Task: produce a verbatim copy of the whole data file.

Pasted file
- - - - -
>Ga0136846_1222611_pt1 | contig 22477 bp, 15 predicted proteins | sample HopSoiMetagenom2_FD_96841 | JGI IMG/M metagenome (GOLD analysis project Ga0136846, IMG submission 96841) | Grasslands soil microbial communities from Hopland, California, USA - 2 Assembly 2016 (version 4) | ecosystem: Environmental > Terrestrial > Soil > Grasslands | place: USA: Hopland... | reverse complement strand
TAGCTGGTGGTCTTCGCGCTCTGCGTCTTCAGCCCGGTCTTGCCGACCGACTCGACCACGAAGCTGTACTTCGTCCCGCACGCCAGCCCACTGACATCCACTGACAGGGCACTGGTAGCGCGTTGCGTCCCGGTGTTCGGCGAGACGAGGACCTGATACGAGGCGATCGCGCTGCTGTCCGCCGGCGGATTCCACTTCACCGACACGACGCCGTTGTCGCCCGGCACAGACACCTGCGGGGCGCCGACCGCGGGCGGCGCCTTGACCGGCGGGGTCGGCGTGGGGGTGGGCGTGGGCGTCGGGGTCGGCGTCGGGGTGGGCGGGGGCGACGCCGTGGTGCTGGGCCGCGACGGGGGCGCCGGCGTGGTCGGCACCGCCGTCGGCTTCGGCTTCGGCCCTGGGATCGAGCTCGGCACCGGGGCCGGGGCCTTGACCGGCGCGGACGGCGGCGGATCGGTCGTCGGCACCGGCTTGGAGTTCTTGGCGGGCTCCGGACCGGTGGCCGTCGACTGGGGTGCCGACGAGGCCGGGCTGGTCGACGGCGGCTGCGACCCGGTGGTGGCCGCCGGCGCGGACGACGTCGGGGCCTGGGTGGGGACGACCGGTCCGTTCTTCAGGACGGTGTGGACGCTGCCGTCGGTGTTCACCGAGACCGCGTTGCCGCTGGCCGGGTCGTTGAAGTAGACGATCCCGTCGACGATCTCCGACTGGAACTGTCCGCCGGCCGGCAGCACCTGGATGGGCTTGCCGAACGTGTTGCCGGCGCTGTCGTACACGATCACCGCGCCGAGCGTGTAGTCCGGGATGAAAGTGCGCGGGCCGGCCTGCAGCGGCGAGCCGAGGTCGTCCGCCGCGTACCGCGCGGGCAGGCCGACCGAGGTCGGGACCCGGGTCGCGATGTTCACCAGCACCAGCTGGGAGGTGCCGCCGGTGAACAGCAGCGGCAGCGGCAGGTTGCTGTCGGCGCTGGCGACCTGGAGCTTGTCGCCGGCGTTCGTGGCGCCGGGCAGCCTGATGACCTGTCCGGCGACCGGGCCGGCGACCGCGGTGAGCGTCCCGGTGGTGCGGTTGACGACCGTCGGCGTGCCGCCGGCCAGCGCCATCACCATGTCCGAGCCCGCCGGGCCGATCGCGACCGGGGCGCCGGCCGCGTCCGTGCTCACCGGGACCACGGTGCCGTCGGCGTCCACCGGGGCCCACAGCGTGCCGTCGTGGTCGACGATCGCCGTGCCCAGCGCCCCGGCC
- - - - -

>Ga0136846_1222611_pt1 | contig 22477 bp, 15 predicted proteins | sample HopSoiMetagenom2_FD_96841 | JGI IMG/M metagenome (GOLD analysis project Ga0136846, IMG submission 96841) | Grasslands soil microbial communities from Hopland, California, USA - 2 Assembly 2016 (version 4) | ecosystem: Environmental > Terrestrial > Soil > Grasslands | place: USA: Hopland... | reverse complement strand
TAGCTGGTGGTCTTCGCGCTCTGCGTCTTCAGCCCGGTCTTGCCGACCGACTCGACCACGAAGCTGTACTTCGTCCCGCACGCCAGCCCACTGACATCCACTGACAGGGCACTGGTAGCGCGTTGCGTCCCGGTGTTCGGCGAGACGAGGACCTGATACGAGGCGATCGCGCTGCTGTCCGCCGGCGGATTCCACTTCACCGACACGACGCCGTTGTCGCCCGGCACAGACACCTGCGGGGCGCCGACCGCGGGCGGCGCCTTGACCGGCGGGGTCGGCGTGGGGGTGGGCGTGGGCGTCGGGGTCGGCGTCGGGGTGGGCGGGGGCGACGCCGTGGTGCTGGGCCGCGACGGGGGCGCCGGCGTGGTCGGCACCGCCGTCGGCTTCGGCTTCGGCCCTGGGATCGAGCTCGGCACCGGGGCCGGGGCCTTGACCGGCGCGGACGGCGGCGGATCGGTCGTCGGCACCGGCTTGGAGTTCTTGGCGGGCTCCGGACCGGTGGCCGTCGACTGGGGTGCCGACGAGGCCGGGCTGGTCGACGGCGGCTGCGACCCGGTGGTGGCCGCCGGCGCGGACGACGTCGGGGCCTGGGTGGGGACGACCGGTCCGTTCTTCAGGACGGTGTGGACGCTGCCGTCGGTGTTCACCGAGACCGCGTTGCCGCTGGCCGGGTCGTTGAAGTAGACGATCCCGTCGACGATCTCCGACTGGAACTGTCCGCCGGCCGGCAGCACCTGGATGGGCTTGCCGAACGTGTTGCCGGCGCTGTCGTACACGATCACCGCGCCGAGCGTGTAGTCCGGGATGAAAGTGCGCGGGCCGGCCTGCAGCGGCGAGCCGAGGTCGTCCGCCGCGTACCGCGCGGGCAGGCCGACCGAGGTCGGGACCCGGGTCGCGATGTTCACCAGCACCAGCTGGGAGGTGCCGCCGGTGAACAGCAGCGGCAGCGGCAGGTTGCTGTCGGCGCTGGCGACCTGGAGCTTGTCGCCGGCGTTCGTGGCGCCGGGCAGCCTGATGACCTGTCCGGCGACCGGGCCGGCGACCGCGGTGAGCGTCCCGGTGGTGCGGTTGACGACCGTCGGCGTGCCGCCGGCCAGCGCCATCACCATGTCCGAGCCCGCCGGGCCGATCGCGACCGGGGCGCCGGCCGCGTCCGTGCTCACCGGGACCACGGTGCCGTCGGCGTCCACCGGGGCCCACAGCGTGCCGTCGTGGTCGACGATCGCCGTGCCCAGCGCCCCGGCC